At this rate, the Yankees might run out of players. Two more players are headed to the infirmary as pitcher Ivan Nova and catcher Francisco Cervelli both exited tonight’s game against the Blue Jays with injuries.
Cervelli hurt his hand on a foul ball from Jays batter Rajai Davis in the first inning, per ESPN’s Andrew Marchand. He initially stayed in the game but was eventually replaced by Chris Stewart.
Update (8:25 PM): It’s a broken hand for Cervelli, per Jon Heyman.
Update (8:35 PM): Surgery will be required, knocking Cervelli out at least six weeks, tweets Marchand.
Nova left in the fifth inning after Davis hit a ground ball up the middle for a hit. The ball did not appear to hit Nova, but he was visited by the team trainer and left immediately without throwing any warm-up pitches, according to Yankees blog River Ave Blues. He was replaced by David Phelps.
Update (8:35 PM): Nova left with pain in his right elbow, and will have an MRI per Marchand.
The Yankees already have three players on the 60-day DL and three on the 15-day DL as well as Kevin Youkilis, who may wind up on the DL in the coming days. Despite the adversity, though, the Yankees have persevered, entering tonight’s game with a 12-9 record.
Rick Morissey of the Chicago Sun-Times published an article on Sunday giving a bit of insight into Cubs president of baseball operations Theo Epstein. When Epsten was younger, he dabbled in sportswriting, but quickly realized the trade wasn’t for him.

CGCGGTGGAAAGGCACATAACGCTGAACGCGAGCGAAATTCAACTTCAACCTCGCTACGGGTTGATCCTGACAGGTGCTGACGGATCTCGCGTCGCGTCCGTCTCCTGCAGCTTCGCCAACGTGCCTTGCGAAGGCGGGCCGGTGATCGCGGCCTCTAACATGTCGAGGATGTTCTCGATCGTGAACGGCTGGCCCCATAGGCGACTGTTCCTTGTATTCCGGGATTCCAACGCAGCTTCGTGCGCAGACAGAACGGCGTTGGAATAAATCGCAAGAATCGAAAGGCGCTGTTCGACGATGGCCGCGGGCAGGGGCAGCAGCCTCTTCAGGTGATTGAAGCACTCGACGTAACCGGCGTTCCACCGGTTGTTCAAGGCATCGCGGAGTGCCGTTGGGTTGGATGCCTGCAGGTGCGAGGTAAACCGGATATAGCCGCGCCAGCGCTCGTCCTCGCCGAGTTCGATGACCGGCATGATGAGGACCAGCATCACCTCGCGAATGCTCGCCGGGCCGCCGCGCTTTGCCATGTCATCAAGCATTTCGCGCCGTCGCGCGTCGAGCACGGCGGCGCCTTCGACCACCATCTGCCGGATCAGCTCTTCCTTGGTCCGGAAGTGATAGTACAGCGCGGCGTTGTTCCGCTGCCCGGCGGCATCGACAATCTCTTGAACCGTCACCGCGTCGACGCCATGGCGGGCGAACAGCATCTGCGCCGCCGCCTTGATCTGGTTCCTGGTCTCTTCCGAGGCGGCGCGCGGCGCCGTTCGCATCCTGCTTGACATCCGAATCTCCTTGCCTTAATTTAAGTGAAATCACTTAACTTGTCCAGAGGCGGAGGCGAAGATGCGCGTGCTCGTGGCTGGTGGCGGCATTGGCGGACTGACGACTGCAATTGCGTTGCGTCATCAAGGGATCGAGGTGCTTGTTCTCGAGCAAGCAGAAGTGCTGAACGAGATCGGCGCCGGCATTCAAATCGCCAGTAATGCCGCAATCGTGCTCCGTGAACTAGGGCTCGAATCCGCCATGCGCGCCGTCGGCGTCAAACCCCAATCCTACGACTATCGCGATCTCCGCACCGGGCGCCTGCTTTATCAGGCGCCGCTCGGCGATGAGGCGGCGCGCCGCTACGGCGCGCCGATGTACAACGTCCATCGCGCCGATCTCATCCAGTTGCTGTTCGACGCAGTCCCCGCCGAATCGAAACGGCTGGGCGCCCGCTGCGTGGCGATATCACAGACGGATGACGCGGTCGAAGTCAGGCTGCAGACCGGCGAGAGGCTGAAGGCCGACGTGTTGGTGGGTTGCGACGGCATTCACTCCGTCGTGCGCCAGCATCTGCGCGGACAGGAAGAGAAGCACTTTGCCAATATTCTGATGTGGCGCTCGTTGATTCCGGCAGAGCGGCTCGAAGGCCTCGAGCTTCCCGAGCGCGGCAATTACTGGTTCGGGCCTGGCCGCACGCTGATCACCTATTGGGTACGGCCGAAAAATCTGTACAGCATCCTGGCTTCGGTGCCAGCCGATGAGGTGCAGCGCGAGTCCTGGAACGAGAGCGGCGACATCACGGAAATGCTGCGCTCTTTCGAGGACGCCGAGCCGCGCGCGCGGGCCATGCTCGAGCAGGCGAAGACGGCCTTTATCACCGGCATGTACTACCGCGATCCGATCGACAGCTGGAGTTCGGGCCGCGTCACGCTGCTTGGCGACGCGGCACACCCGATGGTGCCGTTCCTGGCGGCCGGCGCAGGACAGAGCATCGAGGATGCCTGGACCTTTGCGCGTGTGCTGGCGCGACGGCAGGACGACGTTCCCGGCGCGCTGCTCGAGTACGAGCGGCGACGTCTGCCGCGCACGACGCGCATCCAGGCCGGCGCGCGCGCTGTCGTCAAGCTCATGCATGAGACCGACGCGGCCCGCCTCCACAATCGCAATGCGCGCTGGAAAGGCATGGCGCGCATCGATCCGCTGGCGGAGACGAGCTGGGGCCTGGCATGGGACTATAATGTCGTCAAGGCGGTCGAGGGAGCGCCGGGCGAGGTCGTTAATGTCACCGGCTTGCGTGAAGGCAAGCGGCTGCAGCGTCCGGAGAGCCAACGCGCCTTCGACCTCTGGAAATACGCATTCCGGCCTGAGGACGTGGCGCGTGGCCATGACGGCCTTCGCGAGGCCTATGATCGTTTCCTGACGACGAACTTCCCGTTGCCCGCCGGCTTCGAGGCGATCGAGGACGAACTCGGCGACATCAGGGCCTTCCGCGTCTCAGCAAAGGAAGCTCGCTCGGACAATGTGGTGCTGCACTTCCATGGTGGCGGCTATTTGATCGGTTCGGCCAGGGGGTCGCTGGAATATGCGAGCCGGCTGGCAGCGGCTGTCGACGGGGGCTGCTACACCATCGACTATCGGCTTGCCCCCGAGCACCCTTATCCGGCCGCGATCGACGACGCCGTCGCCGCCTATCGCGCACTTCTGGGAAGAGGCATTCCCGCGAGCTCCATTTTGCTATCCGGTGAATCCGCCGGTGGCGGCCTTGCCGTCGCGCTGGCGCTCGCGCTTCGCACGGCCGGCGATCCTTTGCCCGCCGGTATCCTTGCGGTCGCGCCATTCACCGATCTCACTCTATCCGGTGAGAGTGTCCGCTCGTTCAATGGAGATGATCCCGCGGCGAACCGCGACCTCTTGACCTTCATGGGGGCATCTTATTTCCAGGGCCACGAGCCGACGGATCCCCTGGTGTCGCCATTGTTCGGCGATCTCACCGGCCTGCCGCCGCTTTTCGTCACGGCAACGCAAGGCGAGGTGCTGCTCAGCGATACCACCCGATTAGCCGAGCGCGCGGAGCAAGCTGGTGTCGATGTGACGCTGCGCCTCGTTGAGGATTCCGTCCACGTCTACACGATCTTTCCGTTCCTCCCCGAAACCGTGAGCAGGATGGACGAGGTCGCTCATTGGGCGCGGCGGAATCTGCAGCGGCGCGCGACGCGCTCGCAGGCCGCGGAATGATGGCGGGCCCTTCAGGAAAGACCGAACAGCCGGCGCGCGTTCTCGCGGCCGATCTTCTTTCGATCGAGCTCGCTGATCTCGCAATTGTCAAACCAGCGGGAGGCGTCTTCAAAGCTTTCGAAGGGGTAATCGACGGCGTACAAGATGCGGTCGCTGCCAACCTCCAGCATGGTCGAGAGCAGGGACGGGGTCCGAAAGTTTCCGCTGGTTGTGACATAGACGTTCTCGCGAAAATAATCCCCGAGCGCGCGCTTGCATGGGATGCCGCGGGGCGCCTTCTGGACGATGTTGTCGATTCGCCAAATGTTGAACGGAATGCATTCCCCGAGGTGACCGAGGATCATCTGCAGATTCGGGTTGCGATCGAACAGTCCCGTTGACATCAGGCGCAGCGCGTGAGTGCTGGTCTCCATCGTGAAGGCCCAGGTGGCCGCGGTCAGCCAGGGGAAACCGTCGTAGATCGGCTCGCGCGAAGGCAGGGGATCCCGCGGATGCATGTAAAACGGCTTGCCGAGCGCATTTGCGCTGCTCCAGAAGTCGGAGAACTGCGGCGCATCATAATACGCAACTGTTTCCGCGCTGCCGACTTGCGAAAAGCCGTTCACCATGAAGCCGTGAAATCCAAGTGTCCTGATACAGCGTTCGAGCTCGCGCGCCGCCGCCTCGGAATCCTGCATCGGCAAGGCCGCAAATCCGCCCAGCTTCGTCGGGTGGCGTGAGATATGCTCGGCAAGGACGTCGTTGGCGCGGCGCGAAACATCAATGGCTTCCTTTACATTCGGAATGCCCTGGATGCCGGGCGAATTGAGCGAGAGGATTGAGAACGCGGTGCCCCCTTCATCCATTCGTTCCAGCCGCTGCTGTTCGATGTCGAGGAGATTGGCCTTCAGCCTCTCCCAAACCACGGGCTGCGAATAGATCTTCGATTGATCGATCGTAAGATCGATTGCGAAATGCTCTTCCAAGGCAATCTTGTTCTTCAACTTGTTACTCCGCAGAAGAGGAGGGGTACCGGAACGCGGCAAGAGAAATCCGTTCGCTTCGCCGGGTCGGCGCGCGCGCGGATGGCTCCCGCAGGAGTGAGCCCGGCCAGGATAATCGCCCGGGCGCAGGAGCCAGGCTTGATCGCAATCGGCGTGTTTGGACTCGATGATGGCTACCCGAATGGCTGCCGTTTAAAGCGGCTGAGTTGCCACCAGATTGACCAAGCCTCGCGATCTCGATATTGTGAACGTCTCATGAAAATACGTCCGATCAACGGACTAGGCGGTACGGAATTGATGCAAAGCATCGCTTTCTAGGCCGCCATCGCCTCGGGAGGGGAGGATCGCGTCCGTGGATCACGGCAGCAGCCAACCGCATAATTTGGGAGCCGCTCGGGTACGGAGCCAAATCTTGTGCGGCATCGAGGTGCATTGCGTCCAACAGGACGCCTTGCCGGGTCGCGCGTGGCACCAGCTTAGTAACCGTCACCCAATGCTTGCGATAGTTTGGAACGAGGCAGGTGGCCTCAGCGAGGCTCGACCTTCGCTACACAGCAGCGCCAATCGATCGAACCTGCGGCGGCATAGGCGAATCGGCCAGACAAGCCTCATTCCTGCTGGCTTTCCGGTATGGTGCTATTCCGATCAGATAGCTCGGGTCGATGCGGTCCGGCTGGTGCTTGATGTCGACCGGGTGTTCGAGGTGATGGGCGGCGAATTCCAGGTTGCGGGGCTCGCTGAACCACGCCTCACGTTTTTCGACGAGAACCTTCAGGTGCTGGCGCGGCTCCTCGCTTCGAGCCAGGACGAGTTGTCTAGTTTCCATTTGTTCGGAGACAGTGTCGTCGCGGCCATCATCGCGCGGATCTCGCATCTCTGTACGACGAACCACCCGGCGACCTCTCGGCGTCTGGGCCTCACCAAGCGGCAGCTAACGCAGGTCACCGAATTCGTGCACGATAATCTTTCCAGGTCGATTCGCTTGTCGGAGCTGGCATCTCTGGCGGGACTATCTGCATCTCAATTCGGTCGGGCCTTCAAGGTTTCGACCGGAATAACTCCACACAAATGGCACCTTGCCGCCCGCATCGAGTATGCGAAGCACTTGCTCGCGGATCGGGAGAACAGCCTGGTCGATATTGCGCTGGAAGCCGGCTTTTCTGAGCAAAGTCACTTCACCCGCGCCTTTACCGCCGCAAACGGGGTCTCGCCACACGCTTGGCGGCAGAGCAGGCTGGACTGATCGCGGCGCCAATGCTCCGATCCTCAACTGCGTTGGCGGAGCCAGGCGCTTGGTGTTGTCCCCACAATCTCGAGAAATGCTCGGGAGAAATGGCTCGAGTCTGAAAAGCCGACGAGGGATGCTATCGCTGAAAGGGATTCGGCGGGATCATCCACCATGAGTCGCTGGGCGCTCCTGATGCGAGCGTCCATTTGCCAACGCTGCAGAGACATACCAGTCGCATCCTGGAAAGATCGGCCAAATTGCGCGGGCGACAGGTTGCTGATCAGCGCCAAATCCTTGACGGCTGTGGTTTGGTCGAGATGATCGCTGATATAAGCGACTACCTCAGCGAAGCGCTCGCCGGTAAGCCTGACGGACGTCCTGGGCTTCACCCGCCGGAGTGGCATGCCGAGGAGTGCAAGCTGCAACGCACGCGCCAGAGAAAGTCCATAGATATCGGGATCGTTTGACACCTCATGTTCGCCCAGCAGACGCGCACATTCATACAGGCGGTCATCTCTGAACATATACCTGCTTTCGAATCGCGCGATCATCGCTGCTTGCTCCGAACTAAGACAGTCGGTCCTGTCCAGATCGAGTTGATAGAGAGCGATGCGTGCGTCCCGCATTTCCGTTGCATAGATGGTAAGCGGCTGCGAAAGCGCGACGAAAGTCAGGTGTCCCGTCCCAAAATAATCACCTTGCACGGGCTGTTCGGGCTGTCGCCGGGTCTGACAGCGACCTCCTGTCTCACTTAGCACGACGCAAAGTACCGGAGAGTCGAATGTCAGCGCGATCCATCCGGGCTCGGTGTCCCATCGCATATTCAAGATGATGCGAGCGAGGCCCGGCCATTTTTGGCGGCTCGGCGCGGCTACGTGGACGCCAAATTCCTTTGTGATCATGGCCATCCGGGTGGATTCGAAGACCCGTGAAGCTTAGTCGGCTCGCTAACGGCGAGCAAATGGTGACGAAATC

As Morissey details, when Epstein was 19 years old writing for Yale’s student newspaper, he wrote an article suggesting the school’s football coach should be fired during what would become a 3-7 season. Epstein was told during the meeting that one writer would defend the coach and one would call for his job. “It was a lesson in the way that the world of journalism sometimes works. It was an eye-opener for me. I regret it, and I’ve happily moved on.”
Epstein continued, “I realized I didn’t want to be a sportswriter when I was interning with the Orioles back in ’92, ’93, ’94. I did do a lot of media-relations stuff, and I saw that the life of a sportswriter is pretty lonely. You kind of work by yourself, sit there by yourself in the press box, go back to the hotel bar. Not to generalize.” He added, “But I really respect writing and respect sportswriters.”
He’s not wrong, and he seems to have found his calling as a front office executive. His Cubs are back in the World Series for the first time since 1945.
Indians second baseman Jason Kipnis tweeted on Sunday, “Got a little too close to [Francisco Lindor] during the celebration!! Freak accident but should be good to go by Tuesday! #cantkeepmeoutofthisgame!”
Per MLB.com’s Jordan Bastian, manager Terry Francona said Kipnis is dealing with a low ankle sprain, but he’s expected to be ready to go when the World Series begins on Tuesday. Kipnis went through fielding drills on Sunday.
Kipnis is hitting .167/.219/.367 with a pair of homers and four RBI in eight games this postseason.